The United States has dramatically reduced its reliability on Pakistani supply routes to Afghanistan to 35 per cent, given the volatile nature of the border areas where a number of NATO suppliers have come under attack.
America’s reliability on Pakistan for supplying goods and arms and ammunition for its troops in Afghanistan has reduced to just 35 per cent, a top Pentagon official told U.S. lawmakers.
This is a considerable achievement given that till recently it was more than 70 per cent and this was considered to be one of the main bargaining points for Pakistan with the United States.
This figure of 35 per cent is expected to come further down in the coming months as the Pentagon is working to increase its supply to Afghanistan through the Northern Distribution network.
“It’s my understanding that approximately 35 per cent moves through the ground, and the other is moving through the Northern Distribution Network, coupled with also lift as we bring in supplies by air,” General William M. Fraser told the Senate Armed Services Committee at his confirmation hearing to be Commander, United States Transportation Command.
The U.S. officials have stated in recent times that they were working on reducing their dependency on the supply routes in Pakistan after a series of attacks on NATO tankers carrying oil and other goods to western forces and Afghanistan.
“If you have to, how long would it take you to make up for that 35 per cent? Suppose tomorrow Pakistan shut off those supply routes.
“How long would it take you to adjust to keep the same level of logistics into Afghanistan?” Ranking Republican Senator John McCain, asked.
Gen. Fraser said if confirmed he would certainly delve deeply into that. “I have not learned the details of that specifically,” he said.
“I have not delved deeply into the plan. I know ongoing planning is happening. I know there would be a disruption. But if confirmed, I would delve deeply into that plan to ensure that any disruption that we have is minimal, to ensure that we continue to provide that effective yet efficient support to the war fighter,” Mr. Fraser said.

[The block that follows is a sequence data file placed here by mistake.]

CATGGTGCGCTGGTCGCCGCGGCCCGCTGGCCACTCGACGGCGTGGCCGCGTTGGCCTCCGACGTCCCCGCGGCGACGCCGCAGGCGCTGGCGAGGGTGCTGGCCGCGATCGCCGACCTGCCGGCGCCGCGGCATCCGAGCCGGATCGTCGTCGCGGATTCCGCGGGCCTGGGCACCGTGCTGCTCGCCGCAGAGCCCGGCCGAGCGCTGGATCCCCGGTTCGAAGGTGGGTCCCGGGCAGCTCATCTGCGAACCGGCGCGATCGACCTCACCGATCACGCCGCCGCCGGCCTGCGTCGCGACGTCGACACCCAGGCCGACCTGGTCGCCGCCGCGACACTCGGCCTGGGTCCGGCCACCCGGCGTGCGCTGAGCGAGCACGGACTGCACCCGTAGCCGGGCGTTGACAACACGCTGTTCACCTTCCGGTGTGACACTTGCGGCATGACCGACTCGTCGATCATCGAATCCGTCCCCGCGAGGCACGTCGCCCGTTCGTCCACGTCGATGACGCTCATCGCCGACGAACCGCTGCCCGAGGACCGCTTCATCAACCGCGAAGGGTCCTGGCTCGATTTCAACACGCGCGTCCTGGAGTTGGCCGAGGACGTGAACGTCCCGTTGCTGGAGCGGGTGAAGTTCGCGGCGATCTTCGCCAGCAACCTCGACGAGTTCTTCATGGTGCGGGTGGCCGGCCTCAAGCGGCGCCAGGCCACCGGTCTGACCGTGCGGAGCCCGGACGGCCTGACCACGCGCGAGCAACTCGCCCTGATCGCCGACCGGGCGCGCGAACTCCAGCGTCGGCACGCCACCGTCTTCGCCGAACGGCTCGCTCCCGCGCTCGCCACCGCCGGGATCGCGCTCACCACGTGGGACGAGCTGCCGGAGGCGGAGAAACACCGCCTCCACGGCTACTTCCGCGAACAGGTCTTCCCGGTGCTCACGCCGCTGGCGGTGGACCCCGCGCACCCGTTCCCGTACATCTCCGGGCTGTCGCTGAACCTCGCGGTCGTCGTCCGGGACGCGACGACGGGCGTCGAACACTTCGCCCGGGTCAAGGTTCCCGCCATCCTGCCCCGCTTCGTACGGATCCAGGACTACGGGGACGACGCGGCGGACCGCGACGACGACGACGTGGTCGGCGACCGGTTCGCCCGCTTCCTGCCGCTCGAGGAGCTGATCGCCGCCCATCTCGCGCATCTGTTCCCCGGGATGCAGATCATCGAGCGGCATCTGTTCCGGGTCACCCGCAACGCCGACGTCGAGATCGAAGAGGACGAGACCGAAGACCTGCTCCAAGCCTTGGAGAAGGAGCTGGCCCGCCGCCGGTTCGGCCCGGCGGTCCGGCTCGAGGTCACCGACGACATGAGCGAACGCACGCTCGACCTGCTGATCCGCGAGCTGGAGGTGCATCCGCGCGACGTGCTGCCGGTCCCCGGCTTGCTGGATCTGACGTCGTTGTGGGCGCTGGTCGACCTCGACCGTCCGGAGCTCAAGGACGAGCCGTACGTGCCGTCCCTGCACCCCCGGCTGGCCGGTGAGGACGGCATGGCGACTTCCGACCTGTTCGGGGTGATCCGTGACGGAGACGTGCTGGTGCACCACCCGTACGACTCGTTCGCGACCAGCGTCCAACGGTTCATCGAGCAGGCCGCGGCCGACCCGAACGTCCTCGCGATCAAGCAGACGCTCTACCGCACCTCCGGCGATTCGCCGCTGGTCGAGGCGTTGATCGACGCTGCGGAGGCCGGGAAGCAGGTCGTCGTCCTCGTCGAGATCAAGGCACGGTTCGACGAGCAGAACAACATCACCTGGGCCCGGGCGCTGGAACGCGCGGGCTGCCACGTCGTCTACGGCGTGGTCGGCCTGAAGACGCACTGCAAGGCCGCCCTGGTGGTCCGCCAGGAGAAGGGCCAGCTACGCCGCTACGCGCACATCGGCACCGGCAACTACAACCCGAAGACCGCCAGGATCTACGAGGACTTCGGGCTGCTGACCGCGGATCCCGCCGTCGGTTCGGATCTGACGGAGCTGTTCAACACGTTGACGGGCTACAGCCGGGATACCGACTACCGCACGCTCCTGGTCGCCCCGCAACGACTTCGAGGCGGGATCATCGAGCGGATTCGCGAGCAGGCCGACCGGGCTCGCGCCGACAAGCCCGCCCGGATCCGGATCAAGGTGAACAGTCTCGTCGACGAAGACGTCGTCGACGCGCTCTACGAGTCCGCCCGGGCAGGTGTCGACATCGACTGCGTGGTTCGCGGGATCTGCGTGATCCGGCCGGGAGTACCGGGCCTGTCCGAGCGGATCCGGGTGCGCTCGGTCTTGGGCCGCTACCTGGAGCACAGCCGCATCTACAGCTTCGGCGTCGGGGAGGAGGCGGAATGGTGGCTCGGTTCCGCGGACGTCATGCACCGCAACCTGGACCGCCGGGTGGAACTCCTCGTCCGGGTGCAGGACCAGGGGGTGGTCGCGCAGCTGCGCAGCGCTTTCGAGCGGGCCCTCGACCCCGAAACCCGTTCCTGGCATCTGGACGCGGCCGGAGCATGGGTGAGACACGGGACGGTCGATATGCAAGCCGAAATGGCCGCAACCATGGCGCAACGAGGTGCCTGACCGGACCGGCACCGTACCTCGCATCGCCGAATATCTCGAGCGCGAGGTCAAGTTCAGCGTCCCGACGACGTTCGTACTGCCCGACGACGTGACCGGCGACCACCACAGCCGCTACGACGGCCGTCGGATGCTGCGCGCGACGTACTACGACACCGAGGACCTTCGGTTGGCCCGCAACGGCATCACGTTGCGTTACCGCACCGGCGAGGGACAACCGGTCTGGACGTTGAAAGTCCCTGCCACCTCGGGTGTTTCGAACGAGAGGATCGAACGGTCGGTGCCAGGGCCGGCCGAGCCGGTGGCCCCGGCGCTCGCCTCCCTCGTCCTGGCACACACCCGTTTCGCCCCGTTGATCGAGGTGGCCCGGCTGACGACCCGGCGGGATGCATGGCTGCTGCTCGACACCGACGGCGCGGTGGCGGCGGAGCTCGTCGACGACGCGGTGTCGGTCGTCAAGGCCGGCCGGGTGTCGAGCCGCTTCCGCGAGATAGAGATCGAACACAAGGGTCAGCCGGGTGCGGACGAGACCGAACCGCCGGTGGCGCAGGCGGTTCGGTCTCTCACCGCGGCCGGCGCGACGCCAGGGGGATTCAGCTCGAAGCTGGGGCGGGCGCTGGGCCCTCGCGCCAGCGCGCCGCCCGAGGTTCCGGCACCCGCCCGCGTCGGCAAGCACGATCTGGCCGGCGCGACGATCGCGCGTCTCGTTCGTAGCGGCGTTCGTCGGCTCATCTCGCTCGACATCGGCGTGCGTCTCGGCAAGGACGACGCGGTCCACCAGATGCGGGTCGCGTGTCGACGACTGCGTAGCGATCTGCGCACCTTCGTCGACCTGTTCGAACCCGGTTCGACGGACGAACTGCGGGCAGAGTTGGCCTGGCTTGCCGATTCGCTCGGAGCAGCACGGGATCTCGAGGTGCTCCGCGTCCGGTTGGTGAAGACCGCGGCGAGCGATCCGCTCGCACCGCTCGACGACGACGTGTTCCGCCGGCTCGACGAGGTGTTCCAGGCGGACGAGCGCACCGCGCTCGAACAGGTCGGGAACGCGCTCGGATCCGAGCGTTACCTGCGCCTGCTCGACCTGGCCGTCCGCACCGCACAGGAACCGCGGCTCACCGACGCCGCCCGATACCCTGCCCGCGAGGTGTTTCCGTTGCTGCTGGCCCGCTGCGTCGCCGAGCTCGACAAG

“We would also have the ability to tap into strat airlift from the United States, too. So it’s not just intra-theater, but it’s also inter-theater. Intra-theater it’s also using ships.
“So it would be a wholistic look that we would have to address, and I will delve deeply into that,” he said.
Earlier, in response to written questions, Fraser said the possible closure of Pakistan lines of communication would not change the requirement of about 300 organic strategic airlift aircraft.
“Improving throughput at existing airports and expanding capacity in our surface networks which supply Afghanistan has again been a centerpiece of our efforts in 2010.
“The Northern Distribution Network (NDN) remains a priority for USTRANSCOM,” he said.
“In 2010, two additional routes were added through the Baltics and Central Asia and continue to improve the processes, facilitating a faster, less costly cargo flow.
“In addition to the NDN improvements, capacity was added at intermodal Persian Gulf locations,” he said.
“Realising that more capacity was needed to support the surge of forces into Afghanistan and the movement of thousands of Mine Resistant Ambush Protected Vehicles (MRAP), USTRANSCOM worked closely with USCENTCOM and the Department of State to secure access to additional airfields and seaports in the Persian Gulf.
Using a concept called multi-modal operations, large volumes of cargo and thousands of vehicles were moved by sea to locations in closer proximity to the USCENTCOM area of operations, by truck from the seaports to the nearby airfields and then by air to Afghanistan,” Mr. Fraser said.